Articles - IFRS requires a redesign of many banks’ IT architectures

 By David Sherriff, CEO of Microgen
 The International Financial Reporting Standards (IFRS) represent a fundamental change in accounting with an increased focus on fair value reporting. Rather than carrying financial products at historic cost, banks must be able to take many financial instruments held by the bank as an asset or liability and create the fair value – showing what they would fetch if sold today.

 IFRS puts renewed pressure on finance and risk heads to work across departmental borders to provide real transparency. Whereas to date there has been a lot of estimation and much left open to interpretation, banks may in future have to justify down to the level of individual loans and why they held the reserves they did against them. This means they will need to keep both the transaction detail and the rationale regarding their treatment. For this to happen, disconnected systems must be made to ‘talk’.

 In the complicated business of banking, disconnected computer systems are often the norm and by the time transaction data enters the general ledger, it has been aggregated to a very high level and processed in ways that are not clear to the outsider. In some cases there is no way, for example, to trace back from ‘loans’ in the ledger to what the reasoning was regarding individual loans that led to the lost reserves assigned to them collectively.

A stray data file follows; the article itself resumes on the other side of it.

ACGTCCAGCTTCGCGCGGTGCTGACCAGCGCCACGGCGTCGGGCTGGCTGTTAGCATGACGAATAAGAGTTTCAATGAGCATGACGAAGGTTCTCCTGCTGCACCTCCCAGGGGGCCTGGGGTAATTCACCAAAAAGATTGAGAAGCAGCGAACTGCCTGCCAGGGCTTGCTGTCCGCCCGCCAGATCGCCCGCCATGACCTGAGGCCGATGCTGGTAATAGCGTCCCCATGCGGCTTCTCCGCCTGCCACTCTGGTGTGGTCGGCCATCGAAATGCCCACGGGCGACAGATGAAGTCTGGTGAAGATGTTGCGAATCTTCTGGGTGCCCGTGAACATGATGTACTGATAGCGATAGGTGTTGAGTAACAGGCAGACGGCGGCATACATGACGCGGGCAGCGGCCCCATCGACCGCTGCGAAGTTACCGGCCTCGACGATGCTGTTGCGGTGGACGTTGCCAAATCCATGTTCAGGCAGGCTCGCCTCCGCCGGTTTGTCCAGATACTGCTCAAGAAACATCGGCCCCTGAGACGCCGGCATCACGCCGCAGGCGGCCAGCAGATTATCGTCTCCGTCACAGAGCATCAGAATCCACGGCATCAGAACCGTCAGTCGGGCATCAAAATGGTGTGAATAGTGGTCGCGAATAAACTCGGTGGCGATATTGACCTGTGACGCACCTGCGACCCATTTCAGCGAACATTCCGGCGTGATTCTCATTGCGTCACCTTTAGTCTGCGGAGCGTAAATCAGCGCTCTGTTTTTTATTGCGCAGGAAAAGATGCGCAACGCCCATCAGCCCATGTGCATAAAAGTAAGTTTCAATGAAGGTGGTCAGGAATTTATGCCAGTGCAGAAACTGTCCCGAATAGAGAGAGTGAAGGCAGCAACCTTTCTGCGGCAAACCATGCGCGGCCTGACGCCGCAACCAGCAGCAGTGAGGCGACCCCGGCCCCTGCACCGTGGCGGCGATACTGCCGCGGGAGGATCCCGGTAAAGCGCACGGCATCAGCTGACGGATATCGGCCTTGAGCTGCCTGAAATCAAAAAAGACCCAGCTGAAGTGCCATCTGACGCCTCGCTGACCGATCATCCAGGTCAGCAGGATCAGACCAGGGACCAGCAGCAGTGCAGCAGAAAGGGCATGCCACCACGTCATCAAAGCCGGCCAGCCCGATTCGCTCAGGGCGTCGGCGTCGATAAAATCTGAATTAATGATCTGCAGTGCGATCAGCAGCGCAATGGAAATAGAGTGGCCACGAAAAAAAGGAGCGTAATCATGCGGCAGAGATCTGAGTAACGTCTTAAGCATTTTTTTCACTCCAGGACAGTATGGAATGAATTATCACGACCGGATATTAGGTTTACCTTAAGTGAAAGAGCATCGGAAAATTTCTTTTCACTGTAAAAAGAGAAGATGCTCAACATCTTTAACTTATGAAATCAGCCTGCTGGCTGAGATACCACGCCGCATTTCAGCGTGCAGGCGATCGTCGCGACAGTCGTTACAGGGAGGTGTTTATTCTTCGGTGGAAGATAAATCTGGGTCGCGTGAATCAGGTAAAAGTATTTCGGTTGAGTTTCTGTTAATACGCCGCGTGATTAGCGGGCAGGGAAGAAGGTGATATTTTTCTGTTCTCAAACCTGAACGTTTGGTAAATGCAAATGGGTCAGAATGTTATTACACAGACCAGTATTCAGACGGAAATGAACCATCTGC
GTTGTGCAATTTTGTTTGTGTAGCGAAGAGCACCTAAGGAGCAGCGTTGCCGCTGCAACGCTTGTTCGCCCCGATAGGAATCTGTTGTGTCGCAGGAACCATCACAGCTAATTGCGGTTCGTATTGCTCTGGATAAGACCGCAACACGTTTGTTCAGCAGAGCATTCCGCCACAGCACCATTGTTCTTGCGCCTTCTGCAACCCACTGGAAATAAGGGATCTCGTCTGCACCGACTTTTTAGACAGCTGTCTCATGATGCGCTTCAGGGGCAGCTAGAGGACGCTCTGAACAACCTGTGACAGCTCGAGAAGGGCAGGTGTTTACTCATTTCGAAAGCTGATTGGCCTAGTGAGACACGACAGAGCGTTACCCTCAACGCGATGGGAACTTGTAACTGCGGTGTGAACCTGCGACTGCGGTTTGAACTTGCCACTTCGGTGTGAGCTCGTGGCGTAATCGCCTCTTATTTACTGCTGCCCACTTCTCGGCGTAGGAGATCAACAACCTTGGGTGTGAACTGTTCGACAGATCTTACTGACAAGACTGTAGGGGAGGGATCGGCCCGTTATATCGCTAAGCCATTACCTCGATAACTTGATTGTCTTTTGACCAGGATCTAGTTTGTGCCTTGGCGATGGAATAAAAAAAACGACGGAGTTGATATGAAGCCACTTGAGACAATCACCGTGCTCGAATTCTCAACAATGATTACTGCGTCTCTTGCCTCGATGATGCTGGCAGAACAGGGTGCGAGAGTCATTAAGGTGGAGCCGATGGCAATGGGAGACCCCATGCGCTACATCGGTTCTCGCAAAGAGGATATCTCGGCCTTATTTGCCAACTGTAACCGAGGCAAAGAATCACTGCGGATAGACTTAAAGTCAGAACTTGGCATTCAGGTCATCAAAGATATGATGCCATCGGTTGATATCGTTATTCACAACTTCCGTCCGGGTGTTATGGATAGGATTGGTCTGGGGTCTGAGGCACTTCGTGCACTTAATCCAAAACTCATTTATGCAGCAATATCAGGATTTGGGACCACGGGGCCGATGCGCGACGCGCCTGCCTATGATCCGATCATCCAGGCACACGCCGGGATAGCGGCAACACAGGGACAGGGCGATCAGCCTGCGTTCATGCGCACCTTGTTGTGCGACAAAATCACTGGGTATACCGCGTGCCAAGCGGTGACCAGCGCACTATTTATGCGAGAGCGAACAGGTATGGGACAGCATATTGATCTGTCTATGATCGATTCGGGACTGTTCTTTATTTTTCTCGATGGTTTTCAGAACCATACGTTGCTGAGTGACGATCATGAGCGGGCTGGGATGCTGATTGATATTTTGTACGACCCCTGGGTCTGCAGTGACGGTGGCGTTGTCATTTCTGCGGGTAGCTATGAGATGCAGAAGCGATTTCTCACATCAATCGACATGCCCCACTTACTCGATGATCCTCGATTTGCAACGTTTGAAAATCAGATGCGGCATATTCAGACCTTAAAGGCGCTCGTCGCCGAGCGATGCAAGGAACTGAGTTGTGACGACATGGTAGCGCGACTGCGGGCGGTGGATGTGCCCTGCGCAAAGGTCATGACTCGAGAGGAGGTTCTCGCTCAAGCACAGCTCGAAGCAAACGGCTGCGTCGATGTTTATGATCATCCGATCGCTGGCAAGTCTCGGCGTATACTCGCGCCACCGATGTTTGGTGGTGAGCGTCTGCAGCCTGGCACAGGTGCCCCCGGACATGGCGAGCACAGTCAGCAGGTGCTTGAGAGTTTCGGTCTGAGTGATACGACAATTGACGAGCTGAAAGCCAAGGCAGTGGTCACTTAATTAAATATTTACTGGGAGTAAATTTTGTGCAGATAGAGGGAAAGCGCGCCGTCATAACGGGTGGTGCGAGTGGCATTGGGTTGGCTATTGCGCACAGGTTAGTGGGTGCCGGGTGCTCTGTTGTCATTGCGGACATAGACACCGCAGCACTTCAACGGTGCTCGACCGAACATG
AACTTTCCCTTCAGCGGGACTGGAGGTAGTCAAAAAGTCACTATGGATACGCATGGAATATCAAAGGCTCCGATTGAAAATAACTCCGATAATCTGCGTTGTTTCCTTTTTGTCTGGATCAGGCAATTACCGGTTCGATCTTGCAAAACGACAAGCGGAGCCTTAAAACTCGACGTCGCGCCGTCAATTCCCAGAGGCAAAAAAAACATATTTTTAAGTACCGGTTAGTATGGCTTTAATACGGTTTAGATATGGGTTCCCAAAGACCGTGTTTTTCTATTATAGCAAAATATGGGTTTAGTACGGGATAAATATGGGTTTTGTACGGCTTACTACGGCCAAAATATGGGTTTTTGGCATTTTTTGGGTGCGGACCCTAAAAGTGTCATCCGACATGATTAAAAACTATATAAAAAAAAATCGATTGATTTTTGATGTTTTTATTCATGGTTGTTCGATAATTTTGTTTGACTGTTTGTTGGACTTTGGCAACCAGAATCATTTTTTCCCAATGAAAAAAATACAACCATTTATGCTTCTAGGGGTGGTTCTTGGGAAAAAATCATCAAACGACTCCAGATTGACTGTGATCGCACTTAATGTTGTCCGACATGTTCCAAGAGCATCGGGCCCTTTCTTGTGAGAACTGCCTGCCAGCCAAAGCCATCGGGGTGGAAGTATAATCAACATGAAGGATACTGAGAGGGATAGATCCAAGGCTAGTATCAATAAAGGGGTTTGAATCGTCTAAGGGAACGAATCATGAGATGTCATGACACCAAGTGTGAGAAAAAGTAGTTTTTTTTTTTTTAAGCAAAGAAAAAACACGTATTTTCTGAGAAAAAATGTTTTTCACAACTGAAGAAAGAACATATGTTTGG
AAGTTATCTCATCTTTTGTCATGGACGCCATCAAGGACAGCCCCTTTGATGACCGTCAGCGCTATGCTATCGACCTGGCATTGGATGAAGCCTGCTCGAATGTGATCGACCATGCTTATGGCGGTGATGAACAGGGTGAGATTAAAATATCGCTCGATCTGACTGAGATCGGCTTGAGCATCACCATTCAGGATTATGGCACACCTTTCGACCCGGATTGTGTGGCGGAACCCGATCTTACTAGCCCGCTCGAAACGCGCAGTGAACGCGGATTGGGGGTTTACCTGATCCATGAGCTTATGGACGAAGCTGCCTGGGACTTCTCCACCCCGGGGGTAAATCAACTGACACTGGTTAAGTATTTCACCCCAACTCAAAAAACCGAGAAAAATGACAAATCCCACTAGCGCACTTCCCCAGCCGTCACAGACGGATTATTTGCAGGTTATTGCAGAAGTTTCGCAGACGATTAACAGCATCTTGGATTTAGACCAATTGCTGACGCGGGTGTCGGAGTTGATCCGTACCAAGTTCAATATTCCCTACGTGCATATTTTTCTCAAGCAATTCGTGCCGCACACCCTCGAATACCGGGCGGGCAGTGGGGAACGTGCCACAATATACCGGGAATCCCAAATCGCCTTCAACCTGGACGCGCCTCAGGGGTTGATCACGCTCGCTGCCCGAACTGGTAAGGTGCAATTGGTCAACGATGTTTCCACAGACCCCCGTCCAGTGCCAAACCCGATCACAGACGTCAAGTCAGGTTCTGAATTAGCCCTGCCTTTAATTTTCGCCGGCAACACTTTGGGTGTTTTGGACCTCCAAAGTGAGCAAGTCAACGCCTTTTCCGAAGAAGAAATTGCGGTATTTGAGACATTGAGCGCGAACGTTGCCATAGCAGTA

Many existing core banking systems are therefore currently unable to deliver the required fair value reporting – and the cost to change them in order to do so is prohibitive. Tactical spreadsheet solutions or standalone databases only postpone the cost of a fundamental system redesign. Long-term solutions are needed.

 One such strategy is the implementation of a centralised accounting hub that co-exists with, yet augments, existing core banking systems. An accounting hub can tie all of the bank’s information together and act as a single source of all postings to the general ledger. This method allows calculations to be retained for audit purposes, which is vital for IFRS compliance. Banks often have to justify their accounting methods by producing original transaction details –challenging for those without a hub to centralise accounting data and instructions.

 Some of the first banks to deploy IFRS have lost revenue and set themselves up for increasing amounts of incremental work and expense in the future by not taking a strategic approach and fundamentally overhauling their system design at outset. There are waves of further accounting and regulatory changes on the horizon as the industry moves towards risk-adjusted reporting. IFRS and Basel capital adequacy standards are therefore converging.

 Aside from the hefty fines that accompany a lack of compliance, a disconnection between risk measurement and finance is both a business risk and a waste of resources. There’s a duplication of effort in extracting the same data many times and a further, ongoing waste of time and money when efforts are later made to reconcile the reports of different company units.

 Tactical solutions ultimately cost more in time, effort and lost opportunity. It’s time to think strategically about IFRS implementation and provide true transparency.

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